Bootstrapping is the act of self-creation, from nothing. The term derives from the ludicrous stunt of pulling oneself up by one’s own bootstraps. Its shortened form, "booting," refers to the startup process in computers in which the operating system is somehow activated via its operating system, that has not been activated. The absurd and somewhat surrealistic quality of bootstrapping protocols serves as one of the most mysterious and fascinating areas of science. As it happens, bootstrapping processes lie at the heart of some of the most powerful techniques in data simplification.
It is worth taking the time to explore the philosophical and the pragmatic aspects of bootstrapping.
Starting from the beginning, how was the universe created? For believers, the universe was created by an
all-powerful deity. If this were so, then how was the all-powerful deity created? Was the deity self-created, or
did the deity simply bypass the act of creation altogether? The answers to these questions are left as an exercise
for the reader, but we can all agree that there had to be some kind of bootstrapping process, if something was
created from nothing. Otherwise, there would be no universe, and this essay would be much shorter than it is.
Getting back to our computers, how is it possible for any computer to boot its operating system, when we know
that the process of managing the startup process is one of the most important functions of the fully operational
operating system? Basically, at startup, the operating system is nonfunctional. A few primitive instructions
hardwired into the computer’s processors are sufficient to call forth a somewhat more complex process from
memory, and this newly activated process calls forth other processes, until the operating system is eventually
up and running. The cascading rebirth of active processes takes time, and explains why booting your computer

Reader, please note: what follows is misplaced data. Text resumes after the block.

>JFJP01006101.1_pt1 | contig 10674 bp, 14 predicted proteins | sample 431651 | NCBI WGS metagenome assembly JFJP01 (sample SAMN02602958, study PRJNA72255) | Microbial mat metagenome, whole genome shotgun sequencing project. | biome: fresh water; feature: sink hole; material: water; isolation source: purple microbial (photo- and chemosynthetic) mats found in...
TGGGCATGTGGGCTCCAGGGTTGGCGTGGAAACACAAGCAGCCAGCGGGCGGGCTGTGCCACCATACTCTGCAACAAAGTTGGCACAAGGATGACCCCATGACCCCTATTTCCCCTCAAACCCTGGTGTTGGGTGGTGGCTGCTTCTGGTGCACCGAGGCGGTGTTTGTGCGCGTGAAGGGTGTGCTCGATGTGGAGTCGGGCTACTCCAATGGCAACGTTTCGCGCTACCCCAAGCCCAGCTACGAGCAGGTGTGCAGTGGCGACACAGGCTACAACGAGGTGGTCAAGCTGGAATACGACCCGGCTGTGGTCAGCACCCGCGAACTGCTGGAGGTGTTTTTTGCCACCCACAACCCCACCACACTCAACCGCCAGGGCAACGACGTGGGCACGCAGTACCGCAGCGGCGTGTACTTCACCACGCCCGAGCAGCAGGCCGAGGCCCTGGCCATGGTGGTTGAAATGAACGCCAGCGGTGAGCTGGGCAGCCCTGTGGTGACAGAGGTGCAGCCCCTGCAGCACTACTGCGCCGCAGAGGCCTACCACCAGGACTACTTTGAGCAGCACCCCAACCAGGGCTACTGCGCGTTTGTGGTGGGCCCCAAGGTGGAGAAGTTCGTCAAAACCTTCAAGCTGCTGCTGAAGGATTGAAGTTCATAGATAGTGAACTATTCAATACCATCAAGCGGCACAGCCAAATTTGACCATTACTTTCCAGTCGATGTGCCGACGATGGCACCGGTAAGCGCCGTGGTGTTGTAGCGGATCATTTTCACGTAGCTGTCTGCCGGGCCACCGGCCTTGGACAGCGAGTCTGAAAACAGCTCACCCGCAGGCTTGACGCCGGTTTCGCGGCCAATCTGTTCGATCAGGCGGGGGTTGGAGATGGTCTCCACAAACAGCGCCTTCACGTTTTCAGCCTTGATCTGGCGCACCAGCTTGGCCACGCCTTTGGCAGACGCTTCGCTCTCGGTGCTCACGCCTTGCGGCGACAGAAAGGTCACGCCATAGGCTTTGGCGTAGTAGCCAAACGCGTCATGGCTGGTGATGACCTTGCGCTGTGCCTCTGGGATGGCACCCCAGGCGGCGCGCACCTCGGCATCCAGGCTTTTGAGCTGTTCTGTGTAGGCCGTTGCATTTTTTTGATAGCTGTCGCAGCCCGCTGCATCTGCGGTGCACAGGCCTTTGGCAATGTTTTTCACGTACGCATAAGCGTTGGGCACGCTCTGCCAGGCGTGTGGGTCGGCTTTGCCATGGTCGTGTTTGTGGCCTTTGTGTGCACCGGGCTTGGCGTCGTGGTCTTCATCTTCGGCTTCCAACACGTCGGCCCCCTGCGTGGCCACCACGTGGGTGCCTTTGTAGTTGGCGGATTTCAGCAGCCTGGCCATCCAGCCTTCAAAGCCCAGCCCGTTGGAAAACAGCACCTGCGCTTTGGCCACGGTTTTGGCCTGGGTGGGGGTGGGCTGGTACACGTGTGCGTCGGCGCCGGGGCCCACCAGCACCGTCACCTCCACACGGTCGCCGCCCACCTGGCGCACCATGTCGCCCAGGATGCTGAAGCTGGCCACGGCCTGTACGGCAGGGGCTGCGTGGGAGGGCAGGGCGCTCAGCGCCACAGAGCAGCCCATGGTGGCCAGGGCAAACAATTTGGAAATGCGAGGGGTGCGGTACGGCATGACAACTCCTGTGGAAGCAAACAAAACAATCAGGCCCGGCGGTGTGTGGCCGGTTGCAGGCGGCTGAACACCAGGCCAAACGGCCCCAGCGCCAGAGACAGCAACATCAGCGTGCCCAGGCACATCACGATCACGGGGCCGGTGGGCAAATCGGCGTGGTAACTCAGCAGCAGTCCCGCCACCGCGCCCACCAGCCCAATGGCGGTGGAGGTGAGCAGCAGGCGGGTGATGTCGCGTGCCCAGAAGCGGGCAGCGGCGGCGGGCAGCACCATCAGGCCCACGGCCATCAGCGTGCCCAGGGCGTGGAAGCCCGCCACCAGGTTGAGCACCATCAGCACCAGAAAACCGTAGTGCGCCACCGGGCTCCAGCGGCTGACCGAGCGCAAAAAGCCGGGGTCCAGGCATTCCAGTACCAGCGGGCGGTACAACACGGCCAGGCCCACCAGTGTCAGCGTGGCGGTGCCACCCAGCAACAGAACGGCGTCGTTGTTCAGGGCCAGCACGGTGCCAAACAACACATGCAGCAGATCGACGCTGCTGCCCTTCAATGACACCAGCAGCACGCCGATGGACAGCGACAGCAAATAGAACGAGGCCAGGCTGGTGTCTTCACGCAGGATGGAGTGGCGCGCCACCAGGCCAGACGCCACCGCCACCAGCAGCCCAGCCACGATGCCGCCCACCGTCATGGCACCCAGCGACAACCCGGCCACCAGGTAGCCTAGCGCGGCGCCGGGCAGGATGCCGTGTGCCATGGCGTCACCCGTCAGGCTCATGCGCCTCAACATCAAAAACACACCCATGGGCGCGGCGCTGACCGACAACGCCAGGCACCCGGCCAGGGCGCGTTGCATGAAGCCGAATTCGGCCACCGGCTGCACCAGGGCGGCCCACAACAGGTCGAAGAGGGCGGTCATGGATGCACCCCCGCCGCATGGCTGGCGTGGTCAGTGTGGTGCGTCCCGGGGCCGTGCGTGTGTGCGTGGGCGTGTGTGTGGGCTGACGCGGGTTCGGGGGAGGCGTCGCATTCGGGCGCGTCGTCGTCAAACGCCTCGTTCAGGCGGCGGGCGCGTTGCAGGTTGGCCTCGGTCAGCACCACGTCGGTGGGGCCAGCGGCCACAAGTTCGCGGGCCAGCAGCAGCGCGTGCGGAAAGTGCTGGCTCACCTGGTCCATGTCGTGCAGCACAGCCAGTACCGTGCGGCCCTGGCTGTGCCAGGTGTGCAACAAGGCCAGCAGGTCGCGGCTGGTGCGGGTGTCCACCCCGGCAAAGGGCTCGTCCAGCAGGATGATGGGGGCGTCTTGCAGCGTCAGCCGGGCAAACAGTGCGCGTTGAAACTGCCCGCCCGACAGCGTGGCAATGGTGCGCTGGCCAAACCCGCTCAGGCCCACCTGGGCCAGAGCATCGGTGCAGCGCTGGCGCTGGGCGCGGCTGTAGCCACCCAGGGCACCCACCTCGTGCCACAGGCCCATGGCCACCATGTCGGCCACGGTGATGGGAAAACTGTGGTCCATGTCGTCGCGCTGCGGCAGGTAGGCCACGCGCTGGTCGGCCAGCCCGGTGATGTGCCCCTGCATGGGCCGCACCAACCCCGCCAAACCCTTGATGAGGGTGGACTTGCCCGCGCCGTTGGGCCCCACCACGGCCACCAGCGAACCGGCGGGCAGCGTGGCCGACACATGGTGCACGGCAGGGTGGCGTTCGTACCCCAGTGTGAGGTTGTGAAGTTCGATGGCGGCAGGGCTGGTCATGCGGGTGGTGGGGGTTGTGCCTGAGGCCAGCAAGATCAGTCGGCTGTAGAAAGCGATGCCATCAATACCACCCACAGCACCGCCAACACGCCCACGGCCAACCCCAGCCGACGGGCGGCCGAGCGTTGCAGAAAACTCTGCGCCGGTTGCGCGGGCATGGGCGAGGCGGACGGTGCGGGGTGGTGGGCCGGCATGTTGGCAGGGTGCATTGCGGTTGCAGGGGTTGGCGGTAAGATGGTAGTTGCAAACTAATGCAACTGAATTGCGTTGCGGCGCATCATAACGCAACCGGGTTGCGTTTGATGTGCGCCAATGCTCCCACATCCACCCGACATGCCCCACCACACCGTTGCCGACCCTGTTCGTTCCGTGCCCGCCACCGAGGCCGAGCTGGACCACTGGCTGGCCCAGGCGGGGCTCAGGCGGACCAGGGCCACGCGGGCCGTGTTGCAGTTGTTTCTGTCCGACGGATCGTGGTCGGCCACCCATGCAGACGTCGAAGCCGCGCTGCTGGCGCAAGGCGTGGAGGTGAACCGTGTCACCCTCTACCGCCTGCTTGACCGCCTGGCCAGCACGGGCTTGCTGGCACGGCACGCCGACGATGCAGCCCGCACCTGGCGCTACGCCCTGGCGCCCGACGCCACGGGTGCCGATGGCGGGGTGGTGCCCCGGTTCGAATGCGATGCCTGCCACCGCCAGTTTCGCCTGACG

may seem to be a ridiculously slow process.
What is the relationship between bootstrapping and classification?
The ontologist creates a classification based on a worldview in which objects hold specific relationships with
other objects. Hence, the ontologist’s perception of the world is based on preexisting knowledge of the classification
of things; which presupposes that the classification already exists.
Paradoxically, you cannot build a
classification without first having the classification. How does an ontologist bootstrap a classification into existence?
She may begin with a small assumption that seems, to the best of her knowledge, unassailable. In the
case of the classification of living organisms, she may assume that the first organisms were primitive, consisting
of a few self-replicating molecules and some physiologic actions, confined to a small space, capable of a
self-sustaining system. Primitive viruses and prokaryotes (ie, bacteria) may have started the ball rolling. This
first assumption might lead to observations and deductions, which eventually yield the classification of living
organisms that we know today.
Every thoughtful ontologist will admit that a classification is, at its best, a
hypothesis-generating machine; not a factual representation of reality. We use the classification to create
new hypotheses about the world and about the classification itself. The process of testing hypotheses may reveal
that the classification is flawed; that our early assumptions were incorrect. More often, by testing hypotheses,
we reassure ourselves that our assumptions were consistent with new observations, adding to our understanding of the
relations between the classes and the instances within the classification.
- Jules Berman (copyrighted material)
key words: bootstrap, bootstrapping, classification, ontology, ontologist, data simplification, informatics, jules j berman